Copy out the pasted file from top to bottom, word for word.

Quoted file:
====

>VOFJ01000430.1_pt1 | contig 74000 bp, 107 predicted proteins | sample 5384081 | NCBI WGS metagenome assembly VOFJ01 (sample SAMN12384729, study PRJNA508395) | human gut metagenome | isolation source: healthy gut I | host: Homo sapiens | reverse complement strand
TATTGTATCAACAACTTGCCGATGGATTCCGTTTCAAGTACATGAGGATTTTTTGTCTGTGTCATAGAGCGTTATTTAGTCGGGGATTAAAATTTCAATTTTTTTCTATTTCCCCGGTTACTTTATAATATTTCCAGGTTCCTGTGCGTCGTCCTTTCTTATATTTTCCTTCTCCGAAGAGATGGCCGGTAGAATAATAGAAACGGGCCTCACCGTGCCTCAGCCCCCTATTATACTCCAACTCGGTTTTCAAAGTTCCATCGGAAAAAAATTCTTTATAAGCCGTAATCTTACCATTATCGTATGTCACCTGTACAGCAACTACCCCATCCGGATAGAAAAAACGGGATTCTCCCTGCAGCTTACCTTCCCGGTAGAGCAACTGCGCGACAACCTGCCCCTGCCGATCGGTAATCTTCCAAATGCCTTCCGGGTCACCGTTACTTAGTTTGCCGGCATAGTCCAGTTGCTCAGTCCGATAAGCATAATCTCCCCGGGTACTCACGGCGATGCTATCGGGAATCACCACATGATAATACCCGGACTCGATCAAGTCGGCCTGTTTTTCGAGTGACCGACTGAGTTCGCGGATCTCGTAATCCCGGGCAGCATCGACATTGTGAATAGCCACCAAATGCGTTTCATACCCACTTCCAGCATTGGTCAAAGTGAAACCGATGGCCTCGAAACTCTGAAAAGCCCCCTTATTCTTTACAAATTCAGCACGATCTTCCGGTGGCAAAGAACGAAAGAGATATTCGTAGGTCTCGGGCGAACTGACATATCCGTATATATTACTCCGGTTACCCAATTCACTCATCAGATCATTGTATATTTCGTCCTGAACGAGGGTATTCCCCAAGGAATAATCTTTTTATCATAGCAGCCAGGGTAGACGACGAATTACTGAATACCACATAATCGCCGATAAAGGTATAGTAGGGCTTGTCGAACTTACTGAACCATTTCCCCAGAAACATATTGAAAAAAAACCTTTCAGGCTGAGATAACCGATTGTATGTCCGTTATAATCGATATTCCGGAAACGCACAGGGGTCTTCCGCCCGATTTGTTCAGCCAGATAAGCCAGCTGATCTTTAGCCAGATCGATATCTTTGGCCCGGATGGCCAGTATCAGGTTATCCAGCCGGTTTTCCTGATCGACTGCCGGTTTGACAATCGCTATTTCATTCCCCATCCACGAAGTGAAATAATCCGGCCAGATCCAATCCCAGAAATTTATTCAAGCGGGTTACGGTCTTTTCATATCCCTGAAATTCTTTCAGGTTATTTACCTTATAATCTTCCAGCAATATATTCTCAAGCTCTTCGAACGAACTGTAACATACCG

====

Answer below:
>VOFJ01000430.1_pt1 | contig 74000 bp, 107 predicted proteins | sample 5384081 | NCBI WGS metagenome assembly VOFJ01 (sample SAMN12384729, study PRJNA508395) | human gut metagenome | isolation source: healthy gut I | host: Homo sapiens | reverse complement strand
TATTGTATCAACAACTTGCCGATGGATTCCGTTTCAAGTACATGAGGATTTTTTGTCTGTGTCATAGAGCGTTATTTAGTCGGGGATTAAAATTTCAATTTTTTTCTATTTCCCCGGTTACTTTATAATATTTCCAGGTTCCTGTGCGTCGTCCTTTCTTATATTTTCCTTCTCCGAAGAGATGGCCGGTAGAATAATAGAAACGGGCCTCACCGTGCCTCAGCCCCCTATTATACTCCAACTCGGTTTTCAAAGTTCCATCGGAAAAAAATTCTTTATAAGCCGTAATCTTACCATTATCGTATGTCACCTGTACAGCAACTACCCCATCCGGATAGAAAAAACGGGATTCTCCCTGCAGCTTACCTTCCCGGTAGAGCAACTGCGCGACAACCTGCCCCTGCCGATCGGTAATCTTCCAAATGCCTTCCGGGTCACCGTTACTTAGTTTGCCGGCATAGTCCAGTTGCTCAGTCCGATAAGCATAATCTCCCCGGGTACTCACGGCGATGCTATCGGGAATCACCACATGATAATACCCGGACTCGATCAAGTCGGCCTGTTTTTCGAGTGACCGACTGAGTTCGCGGATCTCGTAATCCCGGGCAGCATCGACATTGTGAATAGCCACCAAATGCGTTTCATACCCACTTCCAGCATTGGTCAAAGTGAAACCGATGGCCTCGAAACTCTGAAAAGCCCCCTTATTCTTTACAAATTCAGCACGATCTTCCGGTGGCAAAGAACGAAAGAGATATTCGTAGGTCTCGGGCGAACTGACATATCCGTATATATTACTCCGGTTACCCAATTCACTCATCAGATCATTGTATATTTCGTCCTGAACGAGGGTATTCCCCAAGGAATAATCTTTTTATCATAGCAGCCAGGGTAGACGACGAATTACTGAATACCACATAATCGCCGATAAAGGTATAGTAGGGCTTGTCGAACTTACTGAACCATTTCCCCAGAAACATATTGAAAAAAAACCTTTCAGGCTGAGATAACCGATTGTATGTCCGTTATAATCGATATTCCGGAAACGCACAGGGGTCTTCCGCCCGATTTGTTCAGCCAGATAAGCCAGCTGATCTTTAGCCAGATCGATATCTTTGGCCCGGATGGCCAGTATCAGGTTATCCAGCCGGTTTTCCTGATCGACTGCCGGTTTGACAATCGCTATTTCATTCCCCATCCACGAAGTGAAATAATCCGGCCAGATCCAATCCCAGAAATTTATTCAAGCGGGTTACGGTCTTTTCATATCCCTGAAATTCTTTCAGGTTATTTACCTTATAATCTTCCAGCAATATATTCTCAAGCTCTTCGAACGAACTGTAACATACCG